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This paper is really smart on a number of levels. It endorses a "students as co-creators" approach to course design, making their responses part of the design process. It uses a third-party site to collect reviews because several MOOC platforms don't support student feedback. It uses Leximancer, "a data-mining tool which extracts key concepts from collections of textual documents." It surveys a large number of varied responses - 8475 ratings and reviews submitted for 1794 MOOCs. It recognizes "there are underlying differences between MOOCs and credit-bearing university courses, and learning outcomes valued in traditional HEIs (e.g. achievement, persistence) may not be the best indicators to represent MOOC learning outcomes." And it produces a useful list of six propositions for promoting the learning experience in MOOCs, which I would summarize as follows::

  • provide realistic learning contexts and instructional conditions
  • design for mental challenge and stimulation
  • design the course content, materials, and communications to generate interest
  • create high-quality video lectures
  • employ video lectures to simplify complex, difficult concepts
  • address learners’ queries.

Today: 114 Total: 114 Ruiqi Deng, Pierre Benckendorff, International Journal of Educational Technology in Higher Education, 2021/03/02 [Direct Link]

Open Education Challenge Series

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Yesterday while reading Alan Levine's post I confused Open ETC Inspire with Open Education Challenge Series, then saw immediately after that 'How to Submit', and the pattern-matcher in my brain said 'contest'. It's not a contest, of course, it's an exercise where people recommend inspiring OpenETC sites, offering some words of explanation why. Atoning for my error, I read the post much more carefully, and this led me to the aforementioned Open Education Challenge Series, which (more accurately this time) is a set of ten challenges that take ten minutes or less to complete. It's intended for people new to OER, it started March 1, but hey, nobody says you have to follow the schedule. Via Alan Levine.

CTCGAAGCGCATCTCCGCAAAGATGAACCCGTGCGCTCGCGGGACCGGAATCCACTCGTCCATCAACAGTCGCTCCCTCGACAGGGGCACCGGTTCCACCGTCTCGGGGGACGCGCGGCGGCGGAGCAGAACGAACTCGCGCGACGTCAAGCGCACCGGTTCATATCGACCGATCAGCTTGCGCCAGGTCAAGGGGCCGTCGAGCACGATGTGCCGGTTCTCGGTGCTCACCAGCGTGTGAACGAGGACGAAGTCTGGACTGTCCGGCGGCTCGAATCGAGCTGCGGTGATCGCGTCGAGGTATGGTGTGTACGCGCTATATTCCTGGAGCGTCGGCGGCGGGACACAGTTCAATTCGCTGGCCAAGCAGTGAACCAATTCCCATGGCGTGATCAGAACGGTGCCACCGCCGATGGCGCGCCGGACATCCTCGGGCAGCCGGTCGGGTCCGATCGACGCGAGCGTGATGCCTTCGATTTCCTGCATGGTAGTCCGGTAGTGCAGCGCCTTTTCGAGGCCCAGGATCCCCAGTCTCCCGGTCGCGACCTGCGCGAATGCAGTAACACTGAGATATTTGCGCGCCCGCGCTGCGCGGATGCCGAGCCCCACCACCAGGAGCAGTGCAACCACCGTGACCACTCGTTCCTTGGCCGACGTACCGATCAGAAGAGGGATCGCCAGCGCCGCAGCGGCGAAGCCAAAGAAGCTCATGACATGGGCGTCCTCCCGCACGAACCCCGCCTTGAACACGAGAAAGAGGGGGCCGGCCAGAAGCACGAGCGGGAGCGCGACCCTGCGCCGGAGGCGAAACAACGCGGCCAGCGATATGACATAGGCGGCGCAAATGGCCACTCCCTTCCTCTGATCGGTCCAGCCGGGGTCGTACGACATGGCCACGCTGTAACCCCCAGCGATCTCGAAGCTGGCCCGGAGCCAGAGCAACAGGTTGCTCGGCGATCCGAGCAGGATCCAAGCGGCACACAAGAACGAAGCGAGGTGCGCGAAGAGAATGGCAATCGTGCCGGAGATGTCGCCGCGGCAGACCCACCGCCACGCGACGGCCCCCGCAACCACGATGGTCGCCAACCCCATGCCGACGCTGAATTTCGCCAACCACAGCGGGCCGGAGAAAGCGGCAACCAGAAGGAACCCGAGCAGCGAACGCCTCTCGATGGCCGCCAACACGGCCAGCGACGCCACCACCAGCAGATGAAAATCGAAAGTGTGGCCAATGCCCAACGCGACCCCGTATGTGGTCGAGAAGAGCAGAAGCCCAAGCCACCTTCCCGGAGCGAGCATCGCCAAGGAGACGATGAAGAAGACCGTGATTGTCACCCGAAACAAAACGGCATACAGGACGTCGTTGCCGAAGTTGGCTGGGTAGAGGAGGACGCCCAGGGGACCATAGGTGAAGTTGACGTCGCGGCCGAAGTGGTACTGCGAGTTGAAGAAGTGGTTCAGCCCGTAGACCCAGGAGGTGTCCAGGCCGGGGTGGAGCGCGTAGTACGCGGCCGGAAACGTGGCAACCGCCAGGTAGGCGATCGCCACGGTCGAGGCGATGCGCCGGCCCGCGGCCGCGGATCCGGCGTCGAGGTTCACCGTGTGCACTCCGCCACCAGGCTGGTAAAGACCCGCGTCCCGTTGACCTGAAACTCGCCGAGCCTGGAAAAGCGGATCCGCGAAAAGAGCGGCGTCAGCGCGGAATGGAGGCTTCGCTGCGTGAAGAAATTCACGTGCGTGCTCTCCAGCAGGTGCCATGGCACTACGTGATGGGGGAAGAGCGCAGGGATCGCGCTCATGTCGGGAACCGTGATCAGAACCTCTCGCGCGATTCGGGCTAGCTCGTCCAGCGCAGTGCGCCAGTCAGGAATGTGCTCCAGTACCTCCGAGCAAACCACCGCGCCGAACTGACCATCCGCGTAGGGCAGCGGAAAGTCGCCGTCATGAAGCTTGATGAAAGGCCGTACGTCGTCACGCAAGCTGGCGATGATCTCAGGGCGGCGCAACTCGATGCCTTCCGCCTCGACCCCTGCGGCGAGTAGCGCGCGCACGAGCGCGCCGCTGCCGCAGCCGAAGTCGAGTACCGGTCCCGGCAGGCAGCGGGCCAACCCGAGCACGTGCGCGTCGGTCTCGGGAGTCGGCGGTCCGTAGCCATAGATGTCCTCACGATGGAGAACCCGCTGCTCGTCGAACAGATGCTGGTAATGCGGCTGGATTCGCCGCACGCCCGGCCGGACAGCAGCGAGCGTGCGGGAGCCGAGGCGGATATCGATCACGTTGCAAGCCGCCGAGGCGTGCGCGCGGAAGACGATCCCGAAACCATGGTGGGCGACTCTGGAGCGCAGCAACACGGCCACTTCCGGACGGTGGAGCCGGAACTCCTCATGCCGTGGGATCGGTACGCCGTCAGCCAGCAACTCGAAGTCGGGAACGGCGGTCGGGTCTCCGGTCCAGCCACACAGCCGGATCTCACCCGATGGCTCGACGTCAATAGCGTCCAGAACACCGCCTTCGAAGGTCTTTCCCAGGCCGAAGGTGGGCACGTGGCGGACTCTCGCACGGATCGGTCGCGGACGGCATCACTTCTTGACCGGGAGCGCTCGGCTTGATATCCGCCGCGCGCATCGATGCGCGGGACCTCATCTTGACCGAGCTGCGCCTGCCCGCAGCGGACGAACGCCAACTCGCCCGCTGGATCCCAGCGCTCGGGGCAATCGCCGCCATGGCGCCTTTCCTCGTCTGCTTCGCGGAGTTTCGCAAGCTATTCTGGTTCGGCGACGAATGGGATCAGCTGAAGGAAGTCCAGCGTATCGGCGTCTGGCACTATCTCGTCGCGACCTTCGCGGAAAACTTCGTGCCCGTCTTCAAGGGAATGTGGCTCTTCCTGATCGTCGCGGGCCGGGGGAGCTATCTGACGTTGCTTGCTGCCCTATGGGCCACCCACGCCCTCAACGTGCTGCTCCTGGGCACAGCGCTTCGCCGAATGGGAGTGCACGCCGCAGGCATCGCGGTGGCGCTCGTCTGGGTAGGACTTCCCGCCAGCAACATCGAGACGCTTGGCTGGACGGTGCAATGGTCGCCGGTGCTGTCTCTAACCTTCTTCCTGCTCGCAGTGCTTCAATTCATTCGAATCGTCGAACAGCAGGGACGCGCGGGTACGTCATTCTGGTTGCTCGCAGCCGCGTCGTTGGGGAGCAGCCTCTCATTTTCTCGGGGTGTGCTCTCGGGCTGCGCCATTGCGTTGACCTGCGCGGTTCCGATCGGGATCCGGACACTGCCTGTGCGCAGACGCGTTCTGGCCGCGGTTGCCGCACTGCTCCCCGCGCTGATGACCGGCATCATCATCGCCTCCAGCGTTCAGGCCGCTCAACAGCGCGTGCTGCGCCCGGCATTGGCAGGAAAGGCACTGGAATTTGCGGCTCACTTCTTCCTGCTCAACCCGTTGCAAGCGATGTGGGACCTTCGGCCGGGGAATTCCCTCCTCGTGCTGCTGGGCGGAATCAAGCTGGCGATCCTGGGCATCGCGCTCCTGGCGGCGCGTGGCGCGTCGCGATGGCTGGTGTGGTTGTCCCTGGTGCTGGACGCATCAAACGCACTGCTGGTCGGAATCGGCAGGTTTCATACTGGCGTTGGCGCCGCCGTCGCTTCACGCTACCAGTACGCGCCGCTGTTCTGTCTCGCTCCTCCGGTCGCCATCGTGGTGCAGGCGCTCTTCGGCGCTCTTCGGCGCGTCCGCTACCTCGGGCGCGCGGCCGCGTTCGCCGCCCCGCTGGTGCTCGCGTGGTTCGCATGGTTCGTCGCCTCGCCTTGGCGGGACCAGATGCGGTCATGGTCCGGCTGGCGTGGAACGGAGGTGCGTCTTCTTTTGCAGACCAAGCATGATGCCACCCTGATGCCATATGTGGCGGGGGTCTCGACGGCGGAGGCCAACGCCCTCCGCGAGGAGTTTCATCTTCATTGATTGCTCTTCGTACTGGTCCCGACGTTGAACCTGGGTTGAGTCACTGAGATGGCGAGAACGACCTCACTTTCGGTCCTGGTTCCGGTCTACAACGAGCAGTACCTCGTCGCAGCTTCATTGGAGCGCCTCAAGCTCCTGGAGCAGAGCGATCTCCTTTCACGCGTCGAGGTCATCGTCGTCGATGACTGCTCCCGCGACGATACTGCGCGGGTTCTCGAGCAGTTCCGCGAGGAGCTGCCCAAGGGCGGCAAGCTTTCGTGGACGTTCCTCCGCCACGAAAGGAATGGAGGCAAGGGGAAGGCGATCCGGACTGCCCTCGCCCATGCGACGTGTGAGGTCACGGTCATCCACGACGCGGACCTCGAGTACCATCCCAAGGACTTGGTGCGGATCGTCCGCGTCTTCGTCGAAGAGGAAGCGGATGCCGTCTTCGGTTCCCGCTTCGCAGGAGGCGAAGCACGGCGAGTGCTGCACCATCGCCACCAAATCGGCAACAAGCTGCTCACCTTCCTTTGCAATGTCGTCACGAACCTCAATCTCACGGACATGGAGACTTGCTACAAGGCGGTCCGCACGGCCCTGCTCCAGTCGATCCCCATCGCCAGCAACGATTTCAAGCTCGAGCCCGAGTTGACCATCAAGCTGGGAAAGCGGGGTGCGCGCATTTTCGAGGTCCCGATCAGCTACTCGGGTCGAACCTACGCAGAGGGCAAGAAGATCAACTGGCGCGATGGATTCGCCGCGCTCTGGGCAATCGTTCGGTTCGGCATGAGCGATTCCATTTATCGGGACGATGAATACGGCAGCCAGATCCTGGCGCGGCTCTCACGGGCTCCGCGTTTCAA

Today: 70 Total: 70 Carolee Clyne, Josie Gray, Clint Lalonde, Krista Lambert, Melanie Meyers, BCcampus, 2021/03/02 [Direct Link]

The Future of Web Software Is HTML-over-WebSockets

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I understand the criticism of frameworks and Single page Applications (SPA). But I think there are many questions unanswered, but the core of  argument is right here: "Finalized in 2011, support for WebSockets in modern browsers ramped up throughout the 2010s and is now fully supported in all modern browsers. With the help of a small bit of client-side JavaScript, you get a full-duplex socket connection between browser and server. Data can pass both ways, and can be pushed from either side at any time, no user-initiated request needed." I remember Wired coming out with a huge banner headline PUSH in 1997. That's what this is. Maybe it is the time for push. But I have my doubts.

Today: 21 Total: 125 Matt E. Patterson, A List Apart, 2021/03/01 [Direct Link]

Starlink changes everything. It may be the most important form of learning technology of the century

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One thing we hear every time we talk about online learning outside developed urban areas is the problem of access to the internet. The concern is so pervasive, and basically stops all other discussion, that I just want to wave my hands and say "I know, I know" and keep talking about videoconferencing. But of course I can't. That's why Starlink is so important. It provides internet access - proper broadband internet access - to rural and remote regions worldwide. And that makes it vitally important to online learning. Donald Clark has the details, so I won't repeat them all here. But after all the false starts (for example: WiMax) this may be the real deal.

Today: 31 Total: 152 Donald Clark, Donald Clark Plan B, 2021/03/01 [Direct Link]